American Women Suffering From Rampant Growling Speech Impediment

In the last few years, young American women have started utilizing a low, growly part of their vocal register known as "vocal fry," and scientists are flummoxed as to why. Desire to date Taylor Lautner and other such lupine heartthrobs? Because ladies be catty? Britney Spears?

According to Science magazine, the "vocal fry" phenomenon requires speakers to utilize the lowest of three established vocal registers (the other two are known as falsetto and modal). It sounds like a low, staccato growl much like the low tones that Brit Brit uses when she finishes the phrase "Oh baby baby" at the beginning of "Hit Me Baby, One More Time." Until recently, frequent use of this register was considered a speech impediment.

No longer, if research conducted at Long Island University in Brookville, New York holds up. Researchers there recorded a few dozen young women speaking normally, as they would in everyday conversation. Speech pathologists were then summoned from their various lairs to analyze the speech for impediments or strange patterns, and the experts found that nearly two-thirds of women now utilize "vocal fry" with regularity. This, in turn, has led researchers to conjecture about the cause of the phenomenon's ubiquity. The difference in the fry-hards and the fry-nots seems to be both gender and age-based.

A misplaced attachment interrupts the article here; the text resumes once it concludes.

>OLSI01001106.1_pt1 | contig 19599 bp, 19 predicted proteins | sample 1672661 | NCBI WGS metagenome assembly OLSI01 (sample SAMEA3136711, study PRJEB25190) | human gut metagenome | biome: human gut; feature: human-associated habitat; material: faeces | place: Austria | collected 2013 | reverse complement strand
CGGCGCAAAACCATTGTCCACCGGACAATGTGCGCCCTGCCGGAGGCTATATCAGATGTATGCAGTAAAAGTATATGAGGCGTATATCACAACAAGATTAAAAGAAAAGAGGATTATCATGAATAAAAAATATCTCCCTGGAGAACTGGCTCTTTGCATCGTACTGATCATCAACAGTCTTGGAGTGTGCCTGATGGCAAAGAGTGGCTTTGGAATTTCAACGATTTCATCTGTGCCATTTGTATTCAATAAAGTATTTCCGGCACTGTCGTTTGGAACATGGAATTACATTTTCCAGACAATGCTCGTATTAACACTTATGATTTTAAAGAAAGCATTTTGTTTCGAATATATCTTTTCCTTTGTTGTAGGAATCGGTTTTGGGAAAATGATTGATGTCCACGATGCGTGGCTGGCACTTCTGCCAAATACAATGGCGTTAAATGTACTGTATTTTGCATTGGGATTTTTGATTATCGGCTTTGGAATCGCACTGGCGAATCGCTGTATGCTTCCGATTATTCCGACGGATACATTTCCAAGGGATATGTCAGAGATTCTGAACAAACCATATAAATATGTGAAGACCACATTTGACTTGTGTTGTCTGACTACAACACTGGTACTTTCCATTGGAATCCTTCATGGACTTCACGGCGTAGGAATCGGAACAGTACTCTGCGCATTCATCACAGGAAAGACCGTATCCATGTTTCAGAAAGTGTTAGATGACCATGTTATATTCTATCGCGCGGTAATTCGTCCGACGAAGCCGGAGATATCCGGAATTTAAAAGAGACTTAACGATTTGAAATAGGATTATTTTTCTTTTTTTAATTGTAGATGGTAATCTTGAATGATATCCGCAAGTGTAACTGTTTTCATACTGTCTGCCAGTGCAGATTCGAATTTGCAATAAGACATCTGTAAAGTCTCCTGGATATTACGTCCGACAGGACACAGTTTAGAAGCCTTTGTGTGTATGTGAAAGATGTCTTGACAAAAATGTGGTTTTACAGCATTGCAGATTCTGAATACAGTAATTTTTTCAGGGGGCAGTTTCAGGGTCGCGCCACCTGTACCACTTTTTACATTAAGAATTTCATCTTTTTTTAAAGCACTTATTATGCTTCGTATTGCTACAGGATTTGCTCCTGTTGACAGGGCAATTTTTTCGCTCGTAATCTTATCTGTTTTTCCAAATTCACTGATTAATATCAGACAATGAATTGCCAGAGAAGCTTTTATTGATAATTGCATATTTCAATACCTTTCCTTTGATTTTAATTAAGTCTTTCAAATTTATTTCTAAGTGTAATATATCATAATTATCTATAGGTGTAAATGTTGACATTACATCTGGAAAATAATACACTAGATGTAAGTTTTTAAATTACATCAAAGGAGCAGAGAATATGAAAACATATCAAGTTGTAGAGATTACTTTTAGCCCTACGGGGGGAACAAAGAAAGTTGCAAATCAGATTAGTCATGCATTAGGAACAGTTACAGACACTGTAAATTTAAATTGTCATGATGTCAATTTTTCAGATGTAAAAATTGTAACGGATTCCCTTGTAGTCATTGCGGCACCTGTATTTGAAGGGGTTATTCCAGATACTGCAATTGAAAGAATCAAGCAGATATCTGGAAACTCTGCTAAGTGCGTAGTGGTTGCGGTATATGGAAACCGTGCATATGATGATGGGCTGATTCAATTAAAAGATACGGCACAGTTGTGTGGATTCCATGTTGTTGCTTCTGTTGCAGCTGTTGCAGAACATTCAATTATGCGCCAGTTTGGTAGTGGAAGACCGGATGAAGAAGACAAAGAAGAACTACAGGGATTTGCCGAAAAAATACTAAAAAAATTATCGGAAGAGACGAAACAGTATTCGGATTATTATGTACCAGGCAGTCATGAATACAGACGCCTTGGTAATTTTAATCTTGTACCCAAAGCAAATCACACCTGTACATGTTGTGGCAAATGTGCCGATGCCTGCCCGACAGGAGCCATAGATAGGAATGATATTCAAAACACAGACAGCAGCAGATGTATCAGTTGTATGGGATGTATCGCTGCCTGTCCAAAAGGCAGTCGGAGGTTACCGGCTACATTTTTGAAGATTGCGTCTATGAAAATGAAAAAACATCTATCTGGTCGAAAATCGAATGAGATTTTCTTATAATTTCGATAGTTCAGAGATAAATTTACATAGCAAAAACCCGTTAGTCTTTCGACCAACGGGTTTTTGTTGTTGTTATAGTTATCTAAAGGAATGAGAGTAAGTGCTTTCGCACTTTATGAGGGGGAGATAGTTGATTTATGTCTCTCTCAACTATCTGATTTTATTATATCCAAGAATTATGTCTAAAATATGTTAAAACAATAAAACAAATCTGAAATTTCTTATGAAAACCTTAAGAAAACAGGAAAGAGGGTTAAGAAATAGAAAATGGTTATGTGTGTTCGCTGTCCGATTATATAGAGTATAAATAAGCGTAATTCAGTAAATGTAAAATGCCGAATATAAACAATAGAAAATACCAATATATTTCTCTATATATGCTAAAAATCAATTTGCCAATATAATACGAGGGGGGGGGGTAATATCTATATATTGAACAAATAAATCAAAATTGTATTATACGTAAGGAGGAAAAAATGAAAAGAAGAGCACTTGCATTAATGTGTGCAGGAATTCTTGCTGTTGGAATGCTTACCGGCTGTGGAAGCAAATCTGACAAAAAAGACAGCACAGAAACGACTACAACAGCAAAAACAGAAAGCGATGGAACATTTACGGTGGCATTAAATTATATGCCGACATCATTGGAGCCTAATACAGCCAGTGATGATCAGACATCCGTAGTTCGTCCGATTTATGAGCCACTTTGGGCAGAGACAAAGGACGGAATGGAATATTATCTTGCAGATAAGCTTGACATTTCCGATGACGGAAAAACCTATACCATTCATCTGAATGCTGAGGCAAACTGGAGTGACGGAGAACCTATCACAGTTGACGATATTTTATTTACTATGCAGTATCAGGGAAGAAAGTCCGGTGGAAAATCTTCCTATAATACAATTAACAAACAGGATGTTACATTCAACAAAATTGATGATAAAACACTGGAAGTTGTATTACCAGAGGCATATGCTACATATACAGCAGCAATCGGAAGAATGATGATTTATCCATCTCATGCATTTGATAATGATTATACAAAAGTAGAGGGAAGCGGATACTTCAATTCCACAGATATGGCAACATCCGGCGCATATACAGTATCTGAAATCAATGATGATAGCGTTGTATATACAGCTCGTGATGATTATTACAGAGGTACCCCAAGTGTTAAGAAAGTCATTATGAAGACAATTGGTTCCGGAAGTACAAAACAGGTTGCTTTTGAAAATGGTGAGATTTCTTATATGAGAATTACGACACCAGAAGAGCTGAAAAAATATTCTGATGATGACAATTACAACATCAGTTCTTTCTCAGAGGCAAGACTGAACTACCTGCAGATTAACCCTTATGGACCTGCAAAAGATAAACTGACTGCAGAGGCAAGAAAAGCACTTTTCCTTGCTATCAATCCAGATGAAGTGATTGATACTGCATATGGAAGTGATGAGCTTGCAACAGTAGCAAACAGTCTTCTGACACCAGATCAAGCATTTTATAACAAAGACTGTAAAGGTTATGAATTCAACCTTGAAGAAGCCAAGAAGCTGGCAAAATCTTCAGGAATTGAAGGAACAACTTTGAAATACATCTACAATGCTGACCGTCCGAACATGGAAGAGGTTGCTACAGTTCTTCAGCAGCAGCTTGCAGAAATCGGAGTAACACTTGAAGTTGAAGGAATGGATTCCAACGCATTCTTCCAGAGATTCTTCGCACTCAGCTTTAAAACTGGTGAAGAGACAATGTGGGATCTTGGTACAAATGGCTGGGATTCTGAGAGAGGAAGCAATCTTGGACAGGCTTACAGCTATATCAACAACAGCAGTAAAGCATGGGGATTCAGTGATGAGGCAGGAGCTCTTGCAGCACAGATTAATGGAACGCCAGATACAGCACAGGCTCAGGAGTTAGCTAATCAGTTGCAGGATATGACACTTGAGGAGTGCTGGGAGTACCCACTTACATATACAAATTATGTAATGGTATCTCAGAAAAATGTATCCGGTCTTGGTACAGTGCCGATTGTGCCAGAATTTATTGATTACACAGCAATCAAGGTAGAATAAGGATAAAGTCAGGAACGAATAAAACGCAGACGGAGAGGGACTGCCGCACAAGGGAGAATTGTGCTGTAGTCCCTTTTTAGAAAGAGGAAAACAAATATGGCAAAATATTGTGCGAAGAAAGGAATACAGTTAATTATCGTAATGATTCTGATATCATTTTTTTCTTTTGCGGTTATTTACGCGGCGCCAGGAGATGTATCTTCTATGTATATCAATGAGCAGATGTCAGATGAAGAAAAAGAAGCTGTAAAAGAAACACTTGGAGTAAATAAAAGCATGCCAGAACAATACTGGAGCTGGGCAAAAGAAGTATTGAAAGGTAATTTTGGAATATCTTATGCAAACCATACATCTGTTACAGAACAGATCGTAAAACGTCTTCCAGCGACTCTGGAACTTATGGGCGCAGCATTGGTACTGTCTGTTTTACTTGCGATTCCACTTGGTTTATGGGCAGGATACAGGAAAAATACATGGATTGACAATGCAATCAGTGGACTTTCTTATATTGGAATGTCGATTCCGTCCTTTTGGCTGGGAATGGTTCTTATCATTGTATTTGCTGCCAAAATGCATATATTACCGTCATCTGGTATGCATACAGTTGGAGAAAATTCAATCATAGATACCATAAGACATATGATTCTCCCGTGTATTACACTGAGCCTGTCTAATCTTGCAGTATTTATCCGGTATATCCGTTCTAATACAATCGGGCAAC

Radio DJs on pop music stations, for example, tend to use their croaky voice in order to talk. The aforementioned Miss Spears uses it to sing. But NPR's on air talent is all modal, all the time. And Miss Piggy is in her third decade of speaking entirely in falsetto. The female test subjects' young male counterparts don't use vocal fry, either (let's hope they don't develop vocal fry-specific misophonia).

The women in the study weren't consistently growling at each other; analysts noticed that the women who spoke with vocal fry tended to oscillate into and out of it, with most of the descent into the low register occurring at the end of sentences. I guess that's better? Than ending? Every phrase? With an implied question mark?

So it turns out that all this Concerned Adult pearl clutching over Britney Spears's influence on the sexuality of teens would've been better spent on worry about the implications of "Oops, I Did It Again" on speech patterns. We'll know for sure that Britney's to blame when women start putting their tongues in front of their teeth to pronounce the "L" sound.

'Vocal Fry' Creeping into US Speech [Science]